Can Vail keep its bighorn sheep away from I-70?
Sheep are drawn to the salty taste of de-icer compounds
- Sound cannons.
- Salt licks on the hillside in East Vail.
- Putting more magnesium chloride on the frontage road.
- Using mylar and bamboo poles to distract the animals.
Bighorn sheep shouldn’t be on Vail’s frontage roads, and they really shouldn’t venture onto Interstate 70. Keeping the animals off the road could be tricky, though.
The sheep spend the winter on the hillside north of I-70 in East Vail. The herd isn’t big — somewhere between 40 and 55 animals — and that population has declined by roughly two-thirds since the 1990s, according to Colorado Parks & Wildlife.
The fate of the sheep has gained public notice since a parcel just north of the East Vail I-70 interchange has been proposed for workforce housing, and a number of animals have been spotted this winter.
The animals often lick the salty magnesium chloride residue off the roadways. Vail code enforcement officers often are stationed along that part of the frontage road to slow down traffic through the area.
The job gets harder when the sheep venture onto the interstate — sometimes with deadly consequences.
The Vail Town Council on Tuesday heard an update on ways to keep the sheep on the hillside.
Vail environmental sustainability director Kristen Bertuglia told council members that the town is working with both Colorado Parks & Wildlife and the Colorado Department of Transportation on ways to keep the animals off the roads.
The problem is the salt in road de-icers. Bertuglia said the sheep respond “like Pavlov’s dogs” to de-icer trucks.
Vail Public Works director Greg Hall told the council that the state wildlife agency has asked the town to use de-icer on the frontage roads to keep bighorns off the interstate.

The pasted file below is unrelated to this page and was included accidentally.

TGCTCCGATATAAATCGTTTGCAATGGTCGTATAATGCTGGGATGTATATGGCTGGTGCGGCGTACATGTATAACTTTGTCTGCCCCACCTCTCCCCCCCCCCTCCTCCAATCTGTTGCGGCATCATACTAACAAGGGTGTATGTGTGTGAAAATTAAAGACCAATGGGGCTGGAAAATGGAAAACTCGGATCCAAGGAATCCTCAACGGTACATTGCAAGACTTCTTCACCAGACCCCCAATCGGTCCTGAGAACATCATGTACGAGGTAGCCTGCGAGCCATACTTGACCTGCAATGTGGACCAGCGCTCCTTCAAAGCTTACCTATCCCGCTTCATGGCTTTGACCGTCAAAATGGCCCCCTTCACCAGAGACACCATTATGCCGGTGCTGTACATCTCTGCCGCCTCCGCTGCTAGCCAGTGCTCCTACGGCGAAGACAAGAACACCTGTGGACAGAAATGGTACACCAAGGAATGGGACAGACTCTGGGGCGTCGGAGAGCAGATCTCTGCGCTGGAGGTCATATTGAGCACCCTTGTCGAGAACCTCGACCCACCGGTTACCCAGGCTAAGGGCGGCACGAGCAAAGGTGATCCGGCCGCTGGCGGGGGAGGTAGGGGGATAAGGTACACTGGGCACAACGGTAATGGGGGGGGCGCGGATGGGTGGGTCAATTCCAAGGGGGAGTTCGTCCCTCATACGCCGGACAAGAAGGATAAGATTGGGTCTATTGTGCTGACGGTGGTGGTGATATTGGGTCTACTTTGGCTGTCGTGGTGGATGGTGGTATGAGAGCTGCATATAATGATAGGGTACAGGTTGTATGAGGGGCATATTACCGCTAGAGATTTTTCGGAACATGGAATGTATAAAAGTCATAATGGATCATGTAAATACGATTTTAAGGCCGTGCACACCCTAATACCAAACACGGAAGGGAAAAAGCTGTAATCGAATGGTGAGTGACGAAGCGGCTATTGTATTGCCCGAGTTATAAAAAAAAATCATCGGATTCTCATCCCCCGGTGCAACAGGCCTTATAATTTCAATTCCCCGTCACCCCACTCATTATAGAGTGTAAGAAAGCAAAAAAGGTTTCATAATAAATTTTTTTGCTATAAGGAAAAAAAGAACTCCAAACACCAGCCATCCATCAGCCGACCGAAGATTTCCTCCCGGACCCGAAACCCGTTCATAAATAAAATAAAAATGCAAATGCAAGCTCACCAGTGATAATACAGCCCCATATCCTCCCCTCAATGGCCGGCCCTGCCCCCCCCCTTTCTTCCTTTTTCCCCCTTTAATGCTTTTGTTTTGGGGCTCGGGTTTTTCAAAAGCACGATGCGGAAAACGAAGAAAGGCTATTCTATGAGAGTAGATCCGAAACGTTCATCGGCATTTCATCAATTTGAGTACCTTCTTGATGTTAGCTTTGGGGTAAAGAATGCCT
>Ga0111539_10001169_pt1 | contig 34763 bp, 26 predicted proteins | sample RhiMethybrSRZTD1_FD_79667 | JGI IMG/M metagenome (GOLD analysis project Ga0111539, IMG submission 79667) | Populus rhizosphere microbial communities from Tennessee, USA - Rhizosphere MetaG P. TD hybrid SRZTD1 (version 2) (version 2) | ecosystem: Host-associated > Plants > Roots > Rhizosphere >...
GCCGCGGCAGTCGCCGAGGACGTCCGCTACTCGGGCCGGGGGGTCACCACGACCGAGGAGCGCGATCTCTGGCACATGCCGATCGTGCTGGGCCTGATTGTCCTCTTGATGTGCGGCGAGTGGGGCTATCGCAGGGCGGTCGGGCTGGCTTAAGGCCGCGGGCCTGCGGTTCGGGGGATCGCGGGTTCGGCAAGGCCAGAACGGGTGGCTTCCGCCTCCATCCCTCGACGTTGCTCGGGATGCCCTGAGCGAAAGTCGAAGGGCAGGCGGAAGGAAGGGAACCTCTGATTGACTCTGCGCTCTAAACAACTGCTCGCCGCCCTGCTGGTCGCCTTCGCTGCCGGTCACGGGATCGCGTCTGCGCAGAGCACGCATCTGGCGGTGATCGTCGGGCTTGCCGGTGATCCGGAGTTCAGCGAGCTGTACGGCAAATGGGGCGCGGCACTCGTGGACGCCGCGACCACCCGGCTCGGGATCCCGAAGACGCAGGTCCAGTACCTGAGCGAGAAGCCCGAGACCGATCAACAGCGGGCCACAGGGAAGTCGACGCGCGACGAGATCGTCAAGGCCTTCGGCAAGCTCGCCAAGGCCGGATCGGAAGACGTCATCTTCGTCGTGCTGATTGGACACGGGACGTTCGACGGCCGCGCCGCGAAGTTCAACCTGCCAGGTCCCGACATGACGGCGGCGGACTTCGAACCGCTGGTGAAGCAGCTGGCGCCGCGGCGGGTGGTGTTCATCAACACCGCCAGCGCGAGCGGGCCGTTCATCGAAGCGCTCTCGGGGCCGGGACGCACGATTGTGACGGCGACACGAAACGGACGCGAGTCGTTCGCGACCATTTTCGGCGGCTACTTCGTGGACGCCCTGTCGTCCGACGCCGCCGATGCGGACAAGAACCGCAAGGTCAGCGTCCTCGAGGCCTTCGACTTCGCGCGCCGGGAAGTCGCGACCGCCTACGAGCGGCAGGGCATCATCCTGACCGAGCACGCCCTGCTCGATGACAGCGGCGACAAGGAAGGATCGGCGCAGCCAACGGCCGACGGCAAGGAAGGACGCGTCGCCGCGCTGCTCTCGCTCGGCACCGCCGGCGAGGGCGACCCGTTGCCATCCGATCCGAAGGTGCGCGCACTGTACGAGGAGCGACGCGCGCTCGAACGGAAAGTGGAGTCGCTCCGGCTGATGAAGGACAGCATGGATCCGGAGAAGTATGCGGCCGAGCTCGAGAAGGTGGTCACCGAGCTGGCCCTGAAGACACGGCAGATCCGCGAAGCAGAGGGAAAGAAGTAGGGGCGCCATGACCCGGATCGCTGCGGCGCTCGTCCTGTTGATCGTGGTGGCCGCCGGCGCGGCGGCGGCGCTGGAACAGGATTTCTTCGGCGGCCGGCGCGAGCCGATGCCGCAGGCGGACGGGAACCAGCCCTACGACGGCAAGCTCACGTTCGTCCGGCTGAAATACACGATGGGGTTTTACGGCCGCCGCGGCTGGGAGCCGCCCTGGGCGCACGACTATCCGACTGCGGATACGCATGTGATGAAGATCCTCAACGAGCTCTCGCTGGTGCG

The problem, Hall said, is that dry conditions meant town crews weren’t spraying de-icer, and the sheep went back to the interstate.
Councilmember Kim Langmaid asked if crews could just spray de-icer on the road’s shoulders.
“That seems like the lesser of evils,” she said.
Hall said crews could do that.
Another option to keep the animals off the roads is putting salt licks on the hillside.
That runs counter to conventional wildlife wisdom. Putting out salt licks or food can sometimes prompt animals to stay in an area past seasonal norms.
In addition, Bertuglia said that wildlife officials worry that salt licks could lead to “concentrated use” by animals, making the spread of disease more likely.
Vail Town Manager Scott Robson told council members that another method could be putting shiny mylar material on bamboo poles. That could create a sparkly visual that would deter bighorns from venturing on the highway.
The complication with that is the need for a permit from the transportation department since the poles would be put into state right-of-way along the highway. Robson added he believes that permit could be issued fairly quickly.
Robson added that the town has also asked for a variable message board on I-70 to inform motorists that sheep may be present.
The town has also put out information asking residents and visitors to stay away from the sheep.
People are asked to not stop alongside the road and urged to not approach the sheep.
“Even standing still at a (quarter-mile) distance will raise the sheep’s heart rate and burn excessive calories needed for their survival,” the material states.
People cycling or hiking are asked to keep their distance and try to find alternate routes to avoid them.
The flier also notes that there’s an approved bighorn viewing area on the south side of I-70 at the East Vail interchange parking lot.
Langmaid urged residents to call the town’s code enforcement officers if they see something that could present a danger to either the animals or humans.
Vail Daily Business Editor Scott Miller can be reached at firstname.lastname@example.org or 970-748-2930.
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